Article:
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Mary Anne Warren (1973). On the Moral and Legal Status of Abortion.

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  1.  26
    What Do We Owe to Intelligent Robots?John-Stewart Gordon - forthcoming - AI and Society:1-15.
    Great technological advances in such areas as computer science, artificial intelligence, and robotics have brought the advent of artificially intelligent robots within our reach within the next century. Against this background, the interdisciplinary field of machine ethics is concerned with the vital issue of making robots “ethical” and examining the moral status of autonomous robots that are capable of moral reasoning and decision-making. The existence of such robots will deeply reshape our socio-political life. This paper focuses on whether such highly (...)
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  2.  5
    Wherein Lies the Debate? Concerning Whether God is a Person.Ben Page - forthcoming - International Journal for Philosophy of Religion:1-21.
    Within contemporary philosophy of religion there are three main ways in which God is conceptualised in relation to personhood:God is a person and so personal. God is non-personal, and so is not a person. God is a personal non-person. The first two of these options will be familiar to many, with held by most contemporary monotheist philosophers of religion and mainly by those who are pantheists., however, is a view some may not have come across, despite its proponents claiming it (...)
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  3.  10
    Elective Abandonment: A Male Counterpart to Abortion.Richard C. Playford - 2018 - The New Bioethics 24 (2):122-134.
    Two of the most influential arguments in favour of the permissibility of abortion were put forward in the latter half of the twentieth century by Judith Jarvis Thomson and Mary Anne Warren. The implications of these arguments for unwilling putative fathers have largely not been considered. Some have argued that Thomson's defence of abortion might allow a man under certain circumstances to terminate his parental responsibilities and rights. To my knowledge, nobody has considered the implications of Warren's argument for men. (...)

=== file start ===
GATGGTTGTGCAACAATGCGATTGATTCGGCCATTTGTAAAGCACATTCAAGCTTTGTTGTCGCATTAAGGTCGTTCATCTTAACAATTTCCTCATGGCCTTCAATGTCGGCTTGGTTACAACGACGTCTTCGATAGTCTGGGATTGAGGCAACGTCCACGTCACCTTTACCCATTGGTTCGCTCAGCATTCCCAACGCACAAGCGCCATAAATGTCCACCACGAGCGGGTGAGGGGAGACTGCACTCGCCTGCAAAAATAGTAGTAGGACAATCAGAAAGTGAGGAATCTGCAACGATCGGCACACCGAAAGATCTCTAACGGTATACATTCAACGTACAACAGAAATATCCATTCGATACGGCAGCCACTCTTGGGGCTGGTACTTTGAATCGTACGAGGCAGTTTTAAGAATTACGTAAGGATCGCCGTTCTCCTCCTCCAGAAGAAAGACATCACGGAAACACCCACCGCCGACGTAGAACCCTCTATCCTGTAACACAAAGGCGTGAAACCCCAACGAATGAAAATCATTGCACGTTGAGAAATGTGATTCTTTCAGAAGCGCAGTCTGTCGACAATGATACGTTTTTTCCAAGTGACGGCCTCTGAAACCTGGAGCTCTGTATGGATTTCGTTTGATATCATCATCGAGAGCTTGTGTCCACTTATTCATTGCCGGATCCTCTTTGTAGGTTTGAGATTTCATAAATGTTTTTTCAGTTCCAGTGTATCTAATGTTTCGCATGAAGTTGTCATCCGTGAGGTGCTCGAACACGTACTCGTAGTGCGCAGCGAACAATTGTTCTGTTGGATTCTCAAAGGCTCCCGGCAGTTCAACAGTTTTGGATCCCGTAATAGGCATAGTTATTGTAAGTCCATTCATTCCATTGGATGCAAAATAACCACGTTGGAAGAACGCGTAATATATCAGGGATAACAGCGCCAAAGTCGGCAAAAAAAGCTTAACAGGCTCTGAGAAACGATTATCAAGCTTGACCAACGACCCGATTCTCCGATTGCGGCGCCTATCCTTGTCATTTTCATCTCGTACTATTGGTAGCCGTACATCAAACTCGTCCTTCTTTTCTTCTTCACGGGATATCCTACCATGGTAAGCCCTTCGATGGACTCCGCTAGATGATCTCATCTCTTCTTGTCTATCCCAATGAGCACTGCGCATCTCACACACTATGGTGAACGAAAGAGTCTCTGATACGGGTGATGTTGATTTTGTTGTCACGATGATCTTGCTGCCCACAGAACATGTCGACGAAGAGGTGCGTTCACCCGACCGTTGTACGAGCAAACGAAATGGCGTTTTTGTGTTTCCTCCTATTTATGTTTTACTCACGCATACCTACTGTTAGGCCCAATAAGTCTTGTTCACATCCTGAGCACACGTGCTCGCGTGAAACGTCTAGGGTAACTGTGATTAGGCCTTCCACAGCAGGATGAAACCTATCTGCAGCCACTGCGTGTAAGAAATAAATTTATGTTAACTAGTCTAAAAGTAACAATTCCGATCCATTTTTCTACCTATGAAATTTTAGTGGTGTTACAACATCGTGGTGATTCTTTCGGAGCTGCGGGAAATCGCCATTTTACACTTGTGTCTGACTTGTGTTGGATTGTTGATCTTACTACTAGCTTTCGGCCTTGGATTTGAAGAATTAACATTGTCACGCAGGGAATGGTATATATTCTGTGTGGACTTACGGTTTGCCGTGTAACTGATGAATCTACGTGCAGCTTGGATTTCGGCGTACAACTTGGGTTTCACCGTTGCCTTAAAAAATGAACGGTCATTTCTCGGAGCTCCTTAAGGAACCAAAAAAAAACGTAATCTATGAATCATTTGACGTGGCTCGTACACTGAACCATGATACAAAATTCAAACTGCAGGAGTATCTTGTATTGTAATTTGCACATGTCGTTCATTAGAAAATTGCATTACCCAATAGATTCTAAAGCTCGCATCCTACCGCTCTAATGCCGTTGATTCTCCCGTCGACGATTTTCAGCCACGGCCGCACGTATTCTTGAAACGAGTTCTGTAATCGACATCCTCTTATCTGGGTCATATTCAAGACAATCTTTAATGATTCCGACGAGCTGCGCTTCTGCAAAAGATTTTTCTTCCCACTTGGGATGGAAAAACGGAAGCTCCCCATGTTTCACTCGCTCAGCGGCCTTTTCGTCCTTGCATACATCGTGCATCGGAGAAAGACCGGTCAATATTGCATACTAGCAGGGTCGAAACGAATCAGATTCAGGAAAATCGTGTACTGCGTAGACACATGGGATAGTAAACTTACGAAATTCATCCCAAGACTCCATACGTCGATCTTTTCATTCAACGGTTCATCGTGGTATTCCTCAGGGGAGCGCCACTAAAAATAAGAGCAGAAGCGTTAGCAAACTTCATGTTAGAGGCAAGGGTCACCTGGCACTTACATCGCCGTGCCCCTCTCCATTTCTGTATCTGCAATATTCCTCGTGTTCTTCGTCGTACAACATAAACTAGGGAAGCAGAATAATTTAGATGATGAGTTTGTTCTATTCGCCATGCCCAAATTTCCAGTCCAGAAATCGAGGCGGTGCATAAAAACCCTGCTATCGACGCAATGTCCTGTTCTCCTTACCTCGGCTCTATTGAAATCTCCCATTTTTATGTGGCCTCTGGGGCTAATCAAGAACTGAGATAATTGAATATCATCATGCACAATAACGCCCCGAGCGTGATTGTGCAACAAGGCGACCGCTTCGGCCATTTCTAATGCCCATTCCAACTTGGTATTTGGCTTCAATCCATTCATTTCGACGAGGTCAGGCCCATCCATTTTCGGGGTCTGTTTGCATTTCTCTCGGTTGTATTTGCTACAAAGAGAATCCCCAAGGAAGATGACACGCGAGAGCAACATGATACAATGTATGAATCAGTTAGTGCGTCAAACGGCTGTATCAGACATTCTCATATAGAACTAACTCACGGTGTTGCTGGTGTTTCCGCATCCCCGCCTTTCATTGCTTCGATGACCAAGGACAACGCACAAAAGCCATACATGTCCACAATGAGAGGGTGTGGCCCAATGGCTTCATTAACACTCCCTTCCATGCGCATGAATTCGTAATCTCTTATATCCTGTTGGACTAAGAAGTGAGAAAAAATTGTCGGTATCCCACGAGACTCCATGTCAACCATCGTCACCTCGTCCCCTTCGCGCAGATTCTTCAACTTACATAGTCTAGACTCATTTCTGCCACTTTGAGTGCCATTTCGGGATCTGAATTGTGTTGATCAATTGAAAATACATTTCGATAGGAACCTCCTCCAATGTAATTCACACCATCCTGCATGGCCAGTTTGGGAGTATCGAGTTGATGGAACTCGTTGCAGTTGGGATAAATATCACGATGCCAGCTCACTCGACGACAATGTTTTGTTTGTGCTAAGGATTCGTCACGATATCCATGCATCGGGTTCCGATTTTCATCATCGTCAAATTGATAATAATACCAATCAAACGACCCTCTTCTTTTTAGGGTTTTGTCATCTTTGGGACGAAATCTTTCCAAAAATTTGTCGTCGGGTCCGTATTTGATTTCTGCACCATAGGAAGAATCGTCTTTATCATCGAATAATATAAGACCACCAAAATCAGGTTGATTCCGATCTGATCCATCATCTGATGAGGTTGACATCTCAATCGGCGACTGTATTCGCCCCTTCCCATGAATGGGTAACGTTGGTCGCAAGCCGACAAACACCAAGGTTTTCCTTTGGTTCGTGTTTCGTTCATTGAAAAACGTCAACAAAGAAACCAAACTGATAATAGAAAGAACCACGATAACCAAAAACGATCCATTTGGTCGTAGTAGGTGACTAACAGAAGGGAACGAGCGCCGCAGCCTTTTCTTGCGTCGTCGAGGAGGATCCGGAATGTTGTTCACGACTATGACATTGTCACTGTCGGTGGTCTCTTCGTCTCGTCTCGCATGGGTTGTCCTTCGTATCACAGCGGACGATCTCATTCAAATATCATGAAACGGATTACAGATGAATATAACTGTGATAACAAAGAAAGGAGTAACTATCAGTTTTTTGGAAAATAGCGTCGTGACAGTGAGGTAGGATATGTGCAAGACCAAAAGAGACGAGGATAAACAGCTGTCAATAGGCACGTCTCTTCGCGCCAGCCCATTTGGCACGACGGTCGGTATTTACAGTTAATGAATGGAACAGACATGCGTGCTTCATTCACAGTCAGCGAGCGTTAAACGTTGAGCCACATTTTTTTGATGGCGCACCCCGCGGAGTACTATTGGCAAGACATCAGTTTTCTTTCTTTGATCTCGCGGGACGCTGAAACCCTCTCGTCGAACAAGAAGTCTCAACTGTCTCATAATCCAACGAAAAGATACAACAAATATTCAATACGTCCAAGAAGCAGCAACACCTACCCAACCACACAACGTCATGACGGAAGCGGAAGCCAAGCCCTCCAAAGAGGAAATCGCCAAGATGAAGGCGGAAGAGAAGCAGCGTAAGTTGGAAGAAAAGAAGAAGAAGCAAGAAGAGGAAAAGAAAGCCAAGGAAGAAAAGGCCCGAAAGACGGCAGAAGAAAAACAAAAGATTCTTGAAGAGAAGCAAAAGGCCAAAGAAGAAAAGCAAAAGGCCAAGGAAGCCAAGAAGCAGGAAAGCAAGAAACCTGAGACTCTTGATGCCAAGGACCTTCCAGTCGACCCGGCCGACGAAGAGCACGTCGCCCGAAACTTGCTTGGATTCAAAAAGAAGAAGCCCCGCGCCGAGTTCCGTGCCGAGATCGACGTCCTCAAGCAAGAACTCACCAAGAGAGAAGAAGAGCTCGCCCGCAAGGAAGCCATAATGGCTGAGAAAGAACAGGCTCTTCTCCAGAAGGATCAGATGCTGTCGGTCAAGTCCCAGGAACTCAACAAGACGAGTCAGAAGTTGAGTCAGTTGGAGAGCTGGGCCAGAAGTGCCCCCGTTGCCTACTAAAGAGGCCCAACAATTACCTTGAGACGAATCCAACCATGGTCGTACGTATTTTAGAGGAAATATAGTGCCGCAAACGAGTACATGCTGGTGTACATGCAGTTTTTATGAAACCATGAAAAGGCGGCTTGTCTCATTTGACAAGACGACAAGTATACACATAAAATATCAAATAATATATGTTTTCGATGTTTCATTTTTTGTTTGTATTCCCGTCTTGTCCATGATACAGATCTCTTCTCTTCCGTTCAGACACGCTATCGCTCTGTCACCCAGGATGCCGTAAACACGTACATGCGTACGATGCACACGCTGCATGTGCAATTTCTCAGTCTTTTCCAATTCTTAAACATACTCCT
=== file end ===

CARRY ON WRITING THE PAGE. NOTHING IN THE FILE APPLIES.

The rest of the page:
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  4.  20
    Beyond Infanticide: How Psychological Accounts of Persons Can Justify Harming Infants.Daniel Rodger, Bruce P. Blackshaw & Calum Miller - 2018 - The New Bioethics 24 (2):106-121.
    It is commonly argued that a serious right to life is grounded only in actual, relatively advanced psychological capacities a being has acquired. The moral permissibility of abortion is frequently argued for on these grounds. Increasingly it is being argued that such accounts also entail the permissibility of infanticide, with several proponents of these theories accepting this consequence. We show, however, that these accounts imply the permissibility of even more unpalatable acts than infanticide performed on infants: organ harvesting, live experimentation, (...)
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  5.  14
    Commentary: What Price Freedom?Sarah Chan - 2017 - Cambridge Quarterly of Healthcare Ethics 26 (3):377-383.
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  6.  11
    Dignity, Health, and Membership: Who Counts as One of Us?Bryan C. Pilkington - 2016 - Journal of Medicine and Philosophy 41 (2):115-129.
    This essay serves as an introduction to this issue of the Journal of Medicine and Philosophy. The five articles in this issue address a range of topics from the human embryo and substantial change to conceptions of disability. They engage claims of moral status, defense of our humanity, and argue for an accurate and just classification of persons of different communities within a healthcare system. I argue in this essay that though their concerns are diverse, the authors in this issue (...)
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  7.  27
    Abortion, Property, and Liberty.William Simkulet - 2016 - The Journal of Ethics 20 (4):373-383.
    In “Abortion and Ownership” John Martin Fischer argues that in Judith Jarvis Thomson’s violinist case you have a moral obligation not to unplug yourself from the violinist. Fischer comes to this conclusion by comparing the case with Joel Feinberg’s cabin case, in which he contends a stranger is justified in using your cabin to stay alive. I argue that the relevant difference between these cases is that while the stranger’s right to life trumps your right to property in the cabin (...)
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  8.  8
    From Pluralism to Consensus in Beginning-of-Life Debates: Does Contemporary Natural Law Theory Offer a Way Forward?Patrick Tully - 2016 - Christian Bioethics 22 (2):143-168.
  9.  46
    On Okin's Critique of Libertarianism.Daniel J. Hicks - 2015 - Canadian Journal of Philosophy 45 (1):37-57.